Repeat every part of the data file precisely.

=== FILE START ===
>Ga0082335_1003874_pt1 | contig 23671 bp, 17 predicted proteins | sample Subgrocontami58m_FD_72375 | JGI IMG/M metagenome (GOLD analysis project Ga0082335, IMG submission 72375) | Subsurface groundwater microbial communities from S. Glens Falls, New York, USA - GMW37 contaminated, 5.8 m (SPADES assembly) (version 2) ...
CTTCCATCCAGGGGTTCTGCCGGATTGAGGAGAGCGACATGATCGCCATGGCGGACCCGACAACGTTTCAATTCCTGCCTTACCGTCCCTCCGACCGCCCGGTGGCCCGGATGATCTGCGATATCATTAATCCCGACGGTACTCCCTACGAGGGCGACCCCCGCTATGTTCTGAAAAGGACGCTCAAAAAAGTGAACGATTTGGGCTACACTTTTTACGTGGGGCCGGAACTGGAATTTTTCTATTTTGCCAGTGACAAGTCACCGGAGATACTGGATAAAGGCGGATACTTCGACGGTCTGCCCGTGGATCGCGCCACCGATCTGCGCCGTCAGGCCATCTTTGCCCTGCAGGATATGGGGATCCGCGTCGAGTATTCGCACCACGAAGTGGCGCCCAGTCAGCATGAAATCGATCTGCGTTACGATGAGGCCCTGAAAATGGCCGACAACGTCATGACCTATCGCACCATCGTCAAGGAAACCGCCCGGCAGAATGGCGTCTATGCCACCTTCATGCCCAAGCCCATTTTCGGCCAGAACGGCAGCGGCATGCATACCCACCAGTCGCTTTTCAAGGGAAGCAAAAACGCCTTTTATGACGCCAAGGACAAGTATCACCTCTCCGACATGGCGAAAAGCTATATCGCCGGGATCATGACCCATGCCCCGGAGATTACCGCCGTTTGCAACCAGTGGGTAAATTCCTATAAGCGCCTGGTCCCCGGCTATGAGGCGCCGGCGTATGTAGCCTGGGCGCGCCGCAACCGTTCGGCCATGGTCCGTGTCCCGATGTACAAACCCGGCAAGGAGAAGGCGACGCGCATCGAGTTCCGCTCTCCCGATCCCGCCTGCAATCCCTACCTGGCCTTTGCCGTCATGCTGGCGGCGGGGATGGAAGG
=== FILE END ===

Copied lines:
>Ga0082335_1003874_pt1 | contig 23671 bp, 17 predicted proteins | sample Subgrocontami58m_FD_72375 | JGI IMG/M metagenome (GOLD analysis project Ga0082335, IMG submission 72375) | Subsurface groundwater microbial communities from S. Glens Falls, New York, USA - GMW37 contaminated, 5.8 m (SPADES assembly) (version 2) ...
CTTCCATCCAGGGGTTCTGCCGGATTGAGGAGAGCGACATGATCGCCATGGCGGACCCGACAACGTTTCAATTCCTGCCTTACCGTCCCTCCGACCGCCCGGTGGCCCGGATGATCTGCGATATCATTAATCCCGACGGTACTCCCTACGAGGGCGACCCCCGCTATGTTCTGAAAAGGACGCTCAAAAAAGTGAACGATTTGGGCTACACTTTTTACGTGGGGCCGGAACTGGAATTTTTCTATTTTGCCAGTGACAAGTCACCGGAGATACTGGATAAAGGCGGATACTTCGACGGTCTGCCCGTGGATCGCGCCACCGATCTGCGCCGTCAGGCCATCTTTGCCCTGCAGGATATGGGGATCCGCGTCGAGTATTCGCACCACGAAGTGGCGCCCAGTCAGCATGAAATCGATCTGCGTTACGATGAGGCCCTGAAAATGGCCGACAACGTCATGACCTATCGCACCATCGTCAAGGAAACCGCCCGGCAGAATGGCGTCTATGCCACCTTCATGCCCAAGCCCATTTTCGGCCAGAACGGCAGCGGCATGCATACCCACCAGTCGCTTTTCAAGGGAAGCAAAAACGCCTTTTATGACGCCAAGGACAAGTATCACCTCTCCGACATGGCGAAAAGCTATATCGCCGGGATCATGACCCATGCCCCGGAGATTACCGCCGTTTGCAACCAGTGGGTAAATTCCTATAAGCGCCTGGTCCCCGGCTATGAGGCGCCGGCGTATGTAGCCTGGGCGCGCCGCAACCGTTCGGCCATGGTCCGTGTCCCGATGTACAAACCCGGCAAGGAGAAGGCGACGCGCATCGAGTTCCGCTCTCCCGATCCCGCCTGCAATCCCTACCTGGCCTTTGCCGTCATGCTGGCGGCGGGGATGGAAGG